raise strategy in limit hold 'em

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Barrettm95

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Now that I've started playing limit Hold 'em I've noticed a strange strategy used with disturbing success. It is simply raise every hand no matter what. Then bet the flop. if anybody raises, reraise. You get the idea. Whatever the other guy does bet one step further. You would think eventually this would bite him in the ass but no. when ever somebody's had enough to call him to the river he just keeps winning.It is beyond frustrating it is infuriating. Is this a legitimate strategy? or just like all-in lotto in NL? My counter strategy so far has been tighten up and slowplay him while watching everybody else go kamikaze and destroy themselves and then I at least cash. (hopelessly shortstacked of course). I havent tried using this strategy yet because its just too cheesy. I mean how can you win a whole tournament just by repeatedly mashing the raise button? But he does. Is there a beter way?
 
pigpen02

pigpen02

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I have seen that, too. The thing is, usually enough players are like you and see what this maniac is doing. The "smart, tight" group will take him to the river with a better hand instead of lesser hands. For a while, he will pick up fish stacks, but later will lose it all to the "smart, tight" group before the payout structure. That being said, it is beyond frustrating and infuriating waiting on this to happen (if, indeed, it does.)
 
dj11

dj11

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Any strategy that shows success has to be considered legitimate. In this case the strategy seems to be two-fold. First to pick up those fish stacks (love that term), second, and equally important is to put other players on tilt, thus making bad decisions.

A quick story. I played a 30 seat SnG at Stars last year and watched one guy max the bet every hand. EVERY HAND. By the time he finally lost a hand he was such a big stack it barely dented him. He showed down garbage nearly every hand, and sucked out on most hands. I got lucky in that one as I hit nothing early, and saw what was happening. I folded EVERY HAND. I came in second in that SnG.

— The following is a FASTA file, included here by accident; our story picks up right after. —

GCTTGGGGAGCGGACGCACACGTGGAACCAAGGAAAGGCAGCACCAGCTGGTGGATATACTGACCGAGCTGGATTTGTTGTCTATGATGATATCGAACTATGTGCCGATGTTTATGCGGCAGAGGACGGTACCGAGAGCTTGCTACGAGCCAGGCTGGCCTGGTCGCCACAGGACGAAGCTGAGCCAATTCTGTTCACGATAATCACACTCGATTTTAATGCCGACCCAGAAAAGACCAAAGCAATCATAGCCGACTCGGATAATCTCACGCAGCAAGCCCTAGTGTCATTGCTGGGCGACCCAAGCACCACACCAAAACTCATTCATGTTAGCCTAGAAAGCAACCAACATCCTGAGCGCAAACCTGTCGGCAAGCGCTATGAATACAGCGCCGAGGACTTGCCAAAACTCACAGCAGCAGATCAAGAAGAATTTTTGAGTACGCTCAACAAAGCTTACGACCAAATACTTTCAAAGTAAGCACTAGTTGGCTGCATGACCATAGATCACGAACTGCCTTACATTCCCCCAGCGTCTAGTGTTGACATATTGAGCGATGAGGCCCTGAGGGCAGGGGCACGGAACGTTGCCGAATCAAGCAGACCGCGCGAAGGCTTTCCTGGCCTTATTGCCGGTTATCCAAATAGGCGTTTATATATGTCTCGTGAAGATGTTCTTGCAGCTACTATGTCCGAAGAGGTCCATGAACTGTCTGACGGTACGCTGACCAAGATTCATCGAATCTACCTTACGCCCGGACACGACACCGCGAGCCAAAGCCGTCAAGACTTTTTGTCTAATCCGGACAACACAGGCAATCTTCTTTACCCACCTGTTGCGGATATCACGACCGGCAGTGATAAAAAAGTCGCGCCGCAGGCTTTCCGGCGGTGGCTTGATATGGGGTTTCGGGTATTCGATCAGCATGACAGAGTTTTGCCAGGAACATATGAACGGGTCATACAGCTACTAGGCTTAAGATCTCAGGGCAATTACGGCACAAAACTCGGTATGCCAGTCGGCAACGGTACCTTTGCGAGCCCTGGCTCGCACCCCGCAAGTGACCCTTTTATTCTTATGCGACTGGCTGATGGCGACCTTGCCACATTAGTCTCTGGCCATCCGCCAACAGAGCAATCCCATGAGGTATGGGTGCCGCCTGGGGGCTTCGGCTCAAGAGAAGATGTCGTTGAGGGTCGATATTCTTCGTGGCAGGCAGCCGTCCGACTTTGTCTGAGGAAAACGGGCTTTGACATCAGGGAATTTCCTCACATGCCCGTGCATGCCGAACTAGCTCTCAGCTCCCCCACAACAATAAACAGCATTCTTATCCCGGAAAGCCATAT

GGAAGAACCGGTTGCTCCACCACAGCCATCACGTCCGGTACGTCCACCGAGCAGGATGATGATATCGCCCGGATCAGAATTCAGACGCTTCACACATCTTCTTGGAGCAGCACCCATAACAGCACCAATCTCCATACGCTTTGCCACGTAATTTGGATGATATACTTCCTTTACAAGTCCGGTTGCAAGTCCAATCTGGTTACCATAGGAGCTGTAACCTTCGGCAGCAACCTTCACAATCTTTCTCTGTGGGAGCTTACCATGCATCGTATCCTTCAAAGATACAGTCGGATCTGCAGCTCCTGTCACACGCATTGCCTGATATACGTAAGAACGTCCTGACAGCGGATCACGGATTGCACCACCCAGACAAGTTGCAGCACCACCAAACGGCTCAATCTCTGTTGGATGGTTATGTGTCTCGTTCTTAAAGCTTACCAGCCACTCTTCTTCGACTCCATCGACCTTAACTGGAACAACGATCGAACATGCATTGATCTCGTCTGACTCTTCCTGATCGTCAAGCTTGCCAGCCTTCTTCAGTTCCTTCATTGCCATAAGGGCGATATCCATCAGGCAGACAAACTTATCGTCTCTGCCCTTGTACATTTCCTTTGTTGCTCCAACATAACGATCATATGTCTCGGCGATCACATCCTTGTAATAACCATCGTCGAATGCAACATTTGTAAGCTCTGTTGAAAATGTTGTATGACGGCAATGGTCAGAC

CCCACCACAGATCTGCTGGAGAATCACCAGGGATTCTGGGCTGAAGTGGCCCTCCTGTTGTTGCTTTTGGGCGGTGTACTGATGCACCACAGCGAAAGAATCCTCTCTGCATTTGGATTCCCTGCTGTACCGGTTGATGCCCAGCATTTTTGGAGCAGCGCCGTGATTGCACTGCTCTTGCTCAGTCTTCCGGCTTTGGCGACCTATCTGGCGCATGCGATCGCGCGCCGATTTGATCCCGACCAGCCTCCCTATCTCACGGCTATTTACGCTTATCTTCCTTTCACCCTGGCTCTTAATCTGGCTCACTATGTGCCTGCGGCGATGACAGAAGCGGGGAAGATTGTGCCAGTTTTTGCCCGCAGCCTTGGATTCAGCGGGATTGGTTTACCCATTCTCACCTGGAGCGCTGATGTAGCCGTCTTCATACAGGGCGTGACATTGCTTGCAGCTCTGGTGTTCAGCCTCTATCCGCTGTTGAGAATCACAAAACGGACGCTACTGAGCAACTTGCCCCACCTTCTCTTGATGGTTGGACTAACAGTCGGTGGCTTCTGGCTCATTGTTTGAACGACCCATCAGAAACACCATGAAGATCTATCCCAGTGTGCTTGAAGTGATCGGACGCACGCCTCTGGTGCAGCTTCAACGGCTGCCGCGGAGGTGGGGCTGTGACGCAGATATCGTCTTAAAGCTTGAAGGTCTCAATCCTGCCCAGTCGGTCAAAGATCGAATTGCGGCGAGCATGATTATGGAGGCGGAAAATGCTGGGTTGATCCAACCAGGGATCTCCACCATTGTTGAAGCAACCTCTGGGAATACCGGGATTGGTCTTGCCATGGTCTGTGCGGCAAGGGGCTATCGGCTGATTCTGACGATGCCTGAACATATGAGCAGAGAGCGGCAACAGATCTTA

My guess is that it was a fluke, that his strategy is not profitable in the long run. But as I have not had the balls to explore that strategy, I can't be sure of that. Certainly if, for whatever reason, somebody starts off big and aggressive, they can amass a large enough stack to overcome a lot of beats.
 
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jeffred1111

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Hold 'em rewards bold agressive play ;)

Seriously, this is NOT a winnign style unless you're playign people who are scared to go to showdown with TPWK agaisnt this guy on a completly dry board. And seeing 100 hands of this is no guarantee it works in the long run, because everytime he raises 93o and gets called by 99 and sucks out, he is still losing money. Now, how much he is losing if we consider that he might make better hands fold all the time, it might not be that high...
 
F Paulsson

F Paulsson

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See, if people take only TPWK and better to showdown, this strategy is immediately profitable. If you fold any pair, ace or king at any point, you're probably making a mistake. But most people will look at a flop of A-K-J and figure that they're pocket treys have to be folded, and they'd be wrong often enough for him to show a profit from it.

As I said in the blog post, if meta-game and reads weren't present, this is a decent strategy at heads-up limit hold 'em. Not perfect, but not far from it.
 
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Barrettm95

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So you're saying if I have TPTK, I should call him to the river and I will win most of the time. And if everyone else has folded. Obviously he'll suck out sometimes and have a good starting hand sometimes. Oh and the dry board part. Meaning no str8, flush, or boat possibility?
 
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Barrettm95

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Also my chief complaint is ::A Monkey Could Do That!!:: I could teach a 4 year old to do that. A cat sitting on the keyboard could accidently do that. Somebody having a seizure could do it! How would a pro beat them? WWJD?
 
F Paulsson

F Paulsson

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Calling to the river depends on who you're playing. I don't know if you read about the guy I played that I wrote about in the blog, but the reason to wait until the river to raise was because he was prone to folding if he got action before that. So I waited until the river to put in action, because then I knew I had gotten at least the "guaranteed" amount of money from him.

In heads-up limit hold 'em, this strategy is decent if the players around the table had no memory. But since it very quickly becomes obvious what's going on, it's actually a suicidal strategy. The only redeeming factor would be if he played this way only until it was obvious what he was doing, and then switched. Which is like 5-7 hands, probably.
 
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